With the GX1 files I could quite easily see those taken with the panasonic and those taken with my Nikon, but the Olympus is completely different.  Even zooming 100% into the RAW file I could not instantly tell and this was a big moment for me.  I realised at this point, that i could quite happily swap my Nikon system for an Olympus one and not notice any real drop in quality.  People will point out that Nikon D3 will produce slightly better files at say ISO4000, but in all honestly those are negligible differences, especially when viewing on a screen or in a magazine. I very rarely pushed the ISO higher than 2000 on most occasions, so its not really an issue.

I am not saying that the Olympus has the Nikon beaten. In all honestly I would say that my Nikon system was better in terms of build quality and noise performance over ISO4000.  Tracking auto focus and frame rate too, is in the Nikons favour.  To complain about that is missing the point though.

When it comes to cameras I think some people are so concerned about what a camera can't do as apposed to what it can do. There are list of things that the Olympus struggles with compared to the Nikon, at the same time there are just situations when the D3 would have been overkill or just a plain hindrance. At the end of the day the camera is just a tool. A tool a photographer uses to express themselves and create images.  The Olympus does this as well as the D3 and it doesn't break my back.

I now have two of the things and even with my bag full of my whole kit, it still weighs less than the D3 and one lens.  This is a massive bonus for me as I spend most of my time walking around the streets or travelling with my camera.

Its still early doors in my journey with Micro 4/3 but so far I feel liberated.  When I had my Nikon gear I was constantly obsessed with the latest gizmo and the new zoom lens. Now I have all I need in one bag, I can be a photographer again.  My kit has limitations, but thats just part of the fun.  At the end of the day the images speak for themselves.

 

 

 

 

My Olympus kit consists of 2 OMD bodies, Olympus 12mm f2 Zuiko, Panasonic 25mm f1.4 Leica summilux and Olympus 45mm f1.8 Zuiko.  I will also be adding an Olympus 75mm f1.8 when it is finally available.

If you would like to ask about the Olympus system or about anything else please contact me through the contact page or at darren@darrenobrien.co.uk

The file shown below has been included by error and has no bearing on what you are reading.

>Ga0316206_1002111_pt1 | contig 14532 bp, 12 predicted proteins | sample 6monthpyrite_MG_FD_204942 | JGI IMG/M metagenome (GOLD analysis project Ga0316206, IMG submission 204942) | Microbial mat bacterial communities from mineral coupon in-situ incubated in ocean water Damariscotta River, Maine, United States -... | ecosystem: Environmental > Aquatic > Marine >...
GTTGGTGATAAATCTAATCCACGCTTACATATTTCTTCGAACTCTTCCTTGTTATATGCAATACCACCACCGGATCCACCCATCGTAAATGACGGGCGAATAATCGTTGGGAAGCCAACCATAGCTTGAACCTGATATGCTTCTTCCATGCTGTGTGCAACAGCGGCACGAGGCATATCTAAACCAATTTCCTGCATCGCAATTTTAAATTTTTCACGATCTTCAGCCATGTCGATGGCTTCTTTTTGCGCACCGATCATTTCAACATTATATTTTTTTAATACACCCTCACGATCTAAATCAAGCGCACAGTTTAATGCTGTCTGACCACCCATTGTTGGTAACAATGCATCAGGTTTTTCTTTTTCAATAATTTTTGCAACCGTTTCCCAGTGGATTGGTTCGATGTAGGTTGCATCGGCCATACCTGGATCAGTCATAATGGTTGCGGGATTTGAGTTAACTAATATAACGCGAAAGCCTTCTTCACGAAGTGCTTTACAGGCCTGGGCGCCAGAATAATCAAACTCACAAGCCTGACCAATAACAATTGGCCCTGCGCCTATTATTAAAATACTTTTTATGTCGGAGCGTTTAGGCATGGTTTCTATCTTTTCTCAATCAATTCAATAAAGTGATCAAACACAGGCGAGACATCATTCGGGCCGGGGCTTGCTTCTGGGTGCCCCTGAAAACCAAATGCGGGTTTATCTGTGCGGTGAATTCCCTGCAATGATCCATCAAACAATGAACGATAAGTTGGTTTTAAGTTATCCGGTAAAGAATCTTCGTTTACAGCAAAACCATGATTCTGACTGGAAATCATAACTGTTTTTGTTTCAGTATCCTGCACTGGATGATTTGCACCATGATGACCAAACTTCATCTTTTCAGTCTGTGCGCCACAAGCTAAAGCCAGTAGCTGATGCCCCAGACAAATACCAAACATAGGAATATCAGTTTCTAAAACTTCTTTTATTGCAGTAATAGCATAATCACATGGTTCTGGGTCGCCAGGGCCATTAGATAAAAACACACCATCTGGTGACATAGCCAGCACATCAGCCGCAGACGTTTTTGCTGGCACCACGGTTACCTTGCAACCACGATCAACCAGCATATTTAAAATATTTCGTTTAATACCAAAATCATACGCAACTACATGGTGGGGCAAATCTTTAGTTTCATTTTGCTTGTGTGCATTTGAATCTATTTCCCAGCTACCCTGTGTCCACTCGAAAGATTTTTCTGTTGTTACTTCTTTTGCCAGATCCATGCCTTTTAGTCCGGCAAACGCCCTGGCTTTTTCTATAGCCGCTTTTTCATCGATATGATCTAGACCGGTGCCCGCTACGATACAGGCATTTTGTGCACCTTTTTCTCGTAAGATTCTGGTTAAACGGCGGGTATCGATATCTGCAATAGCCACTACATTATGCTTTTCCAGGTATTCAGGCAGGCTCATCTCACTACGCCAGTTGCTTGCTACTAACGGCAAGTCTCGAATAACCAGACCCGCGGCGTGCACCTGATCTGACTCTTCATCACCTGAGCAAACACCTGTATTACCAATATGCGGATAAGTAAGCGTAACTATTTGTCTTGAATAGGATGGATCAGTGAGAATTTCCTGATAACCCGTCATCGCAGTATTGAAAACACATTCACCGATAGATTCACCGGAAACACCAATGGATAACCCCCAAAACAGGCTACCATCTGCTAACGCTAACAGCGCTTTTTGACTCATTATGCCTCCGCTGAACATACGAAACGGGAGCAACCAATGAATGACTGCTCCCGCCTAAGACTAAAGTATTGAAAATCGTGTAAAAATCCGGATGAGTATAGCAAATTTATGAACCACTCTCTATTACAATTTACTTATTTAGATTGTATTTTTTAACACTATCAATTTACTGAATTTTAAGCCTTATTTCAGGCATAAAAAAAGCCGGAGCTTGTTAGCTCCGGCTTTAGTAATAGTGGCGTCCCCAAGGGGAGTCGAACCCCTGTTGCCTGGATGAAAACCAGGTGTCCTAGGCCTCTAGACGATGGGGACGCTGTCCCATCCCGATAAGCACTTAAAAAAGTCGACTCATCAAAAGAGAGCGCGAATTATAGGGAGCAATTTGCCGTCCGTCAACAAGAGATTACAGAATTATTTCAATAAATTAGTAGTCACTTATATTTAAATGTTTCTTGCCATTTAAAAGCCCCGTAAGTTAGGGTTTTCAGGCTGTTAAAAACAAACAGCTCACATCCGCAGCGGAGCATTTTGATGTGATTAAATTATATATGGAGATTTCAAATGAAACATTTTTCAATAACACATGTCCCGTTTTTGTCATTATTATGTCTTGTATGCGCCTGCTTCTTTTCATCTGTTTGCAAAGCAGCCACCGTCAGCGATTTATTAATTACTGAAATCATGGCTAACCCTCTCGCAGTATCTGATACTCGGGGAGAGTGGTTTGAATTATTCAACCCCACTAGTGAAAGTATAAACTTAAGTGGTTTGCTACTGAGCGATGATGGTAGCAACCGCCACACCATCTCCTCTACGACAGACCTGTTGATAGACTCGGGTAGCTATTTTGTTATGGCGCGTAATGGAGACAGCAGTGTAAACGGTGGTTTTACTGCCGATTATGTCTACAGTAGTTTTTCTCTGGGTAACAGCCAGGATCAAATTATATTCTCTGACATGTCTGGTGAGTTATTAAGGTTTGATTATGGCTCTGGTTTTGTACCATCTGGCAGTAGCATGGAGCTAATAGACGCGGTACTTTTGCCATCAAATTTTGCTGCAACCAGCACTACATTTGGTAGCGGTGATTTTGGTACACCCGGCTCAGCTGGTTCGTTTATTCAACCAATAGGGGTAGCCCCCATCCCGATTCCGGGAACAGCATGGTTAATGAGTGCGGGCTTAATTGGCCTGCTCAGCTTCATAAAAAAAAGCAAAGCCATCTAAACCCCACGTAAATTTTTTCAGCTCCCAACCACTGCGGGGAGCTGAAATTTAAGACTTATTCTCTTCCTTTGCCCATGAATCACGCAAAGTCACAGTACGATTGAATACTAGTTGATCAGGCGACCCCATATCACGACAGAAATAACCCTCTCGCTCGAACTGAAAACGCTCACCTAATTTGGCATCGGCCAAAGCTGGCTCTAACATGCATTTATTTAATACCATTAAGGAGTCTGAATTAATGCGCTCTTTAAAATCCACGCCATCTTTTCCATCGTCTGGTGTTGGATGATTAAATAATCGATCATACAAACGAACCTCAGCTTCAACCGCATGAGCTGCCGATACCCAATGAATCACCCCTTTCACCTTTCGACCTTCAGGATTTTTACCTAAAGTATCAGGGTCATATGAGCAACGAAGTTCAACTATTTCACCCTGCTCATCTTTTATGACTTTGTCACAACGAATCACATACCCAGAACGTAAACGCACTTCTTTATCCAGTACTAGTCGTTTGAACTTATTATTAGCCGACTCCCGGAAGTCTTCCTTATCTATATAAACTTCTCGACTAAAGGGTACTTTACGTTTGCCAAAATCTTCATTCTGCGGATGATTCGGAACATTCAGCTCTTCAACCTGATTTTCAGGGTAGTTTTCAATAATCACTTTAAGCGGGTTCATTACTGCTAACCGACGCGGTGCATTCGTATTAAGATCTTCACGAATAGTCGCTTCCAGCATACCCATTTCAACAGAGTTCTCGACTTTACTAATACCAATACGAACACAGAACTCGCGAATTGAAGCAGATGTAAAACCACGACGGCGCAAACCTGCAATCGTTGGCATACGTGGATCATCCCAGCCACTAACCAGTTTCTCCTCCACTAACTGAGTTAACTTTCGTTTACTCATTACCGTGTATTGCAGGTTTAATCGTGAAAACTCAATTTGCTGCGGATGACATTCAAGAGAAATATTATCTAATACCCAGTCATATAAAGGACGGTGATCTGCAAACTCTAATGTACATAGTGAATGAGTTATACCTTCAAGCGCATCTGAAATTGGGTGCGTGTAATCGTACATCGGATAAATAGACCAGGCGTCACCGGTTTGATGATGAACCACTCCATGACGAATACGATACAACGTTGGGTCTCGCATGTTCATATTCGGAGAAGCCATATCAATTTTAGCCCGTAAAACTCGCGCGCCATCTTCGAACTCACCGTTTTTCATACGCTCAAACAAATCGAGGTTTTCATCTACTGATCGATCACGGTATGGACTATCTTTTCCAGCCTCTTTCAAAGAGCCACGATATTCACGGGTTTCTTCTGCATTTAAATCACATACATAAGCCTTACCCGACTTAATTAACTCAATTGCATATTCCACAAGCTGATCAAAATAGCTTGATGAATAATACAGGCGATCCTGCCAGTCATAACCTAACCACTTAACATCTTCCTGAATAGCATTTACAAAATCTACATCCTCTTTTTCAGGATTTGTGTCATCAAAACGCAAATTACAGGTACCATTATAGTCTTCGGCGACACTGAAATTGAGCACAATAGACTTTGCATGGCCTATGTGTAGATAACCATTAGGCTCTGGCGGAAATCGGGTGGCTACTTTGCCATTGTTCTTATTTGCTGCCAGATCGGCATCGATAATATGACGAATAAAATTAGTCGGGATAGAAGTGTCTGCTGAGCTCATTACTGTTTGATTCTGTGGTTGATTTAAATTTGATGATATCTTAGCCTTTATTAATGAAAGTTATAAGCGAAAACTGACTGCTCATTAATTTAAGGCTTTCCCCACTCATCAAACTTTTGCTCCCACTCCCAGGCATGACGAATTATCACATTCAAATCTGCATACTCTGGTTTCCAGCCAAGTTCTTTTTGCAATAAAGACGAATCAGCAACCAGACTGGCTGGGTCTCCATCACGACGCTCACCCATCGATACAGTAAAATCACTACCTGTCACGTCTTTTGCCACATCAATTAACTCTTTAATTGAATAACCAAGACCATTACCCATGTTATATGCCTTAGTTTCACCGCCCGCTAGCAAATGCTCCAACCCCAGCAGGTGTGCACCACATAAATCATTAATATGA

Martine Franck 1938-2012

Sadly on the August 16th 2012, Martine Franck passed away at the age of 74.  She had been a member of Magnum photos for 32 years and was the second wife of Henri Cartier-Bresson.Martine Franck was a talented Documentary photographer and specialised in Documentary style portraits of Artists and Marginalised populations.  Although she was less well known than Cartier-Bresson her photography is no less engaging and I particularly like her series in Nepal.  She also visited the North East in the 70's and produced a series of interesting images.

 

Here is a video with Martine talking about her photography.

[youtube https://www.youtube.com/watch?v=jcZofdSeioQ]

Steve McCurry

As I have mentioned a few times in previous blog post, I am a big fan of photojournalism and have taken a large part of my inspiration from it. A few weeks back I posted about one my all time favourite photographers Sebastiao Salgado, well here is another of my favourite photographers, Steve McCurry. What I admire about his work is the connection he has with his subject, especially in his portraits. He often builds relationships with his subjects, even if he is only with them for ten minutes, allowing him to capture people in a natural way. He gets invited into a moment of their life and when viewing the image we are also transplanted there.It's amazing stuff, but I have to admit that I have only recently began studying his work in more detail. I have always been aware of his famous work such as the "afghan girl" and the "smoking miner", but it's his consistency that is truly awe inspiring. Shot after shot is pure gold, obviously we don't get to see the bad frames in between, but if I could put together a collection that was half as good at the end of my career I would be happy.

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Thanks for reading!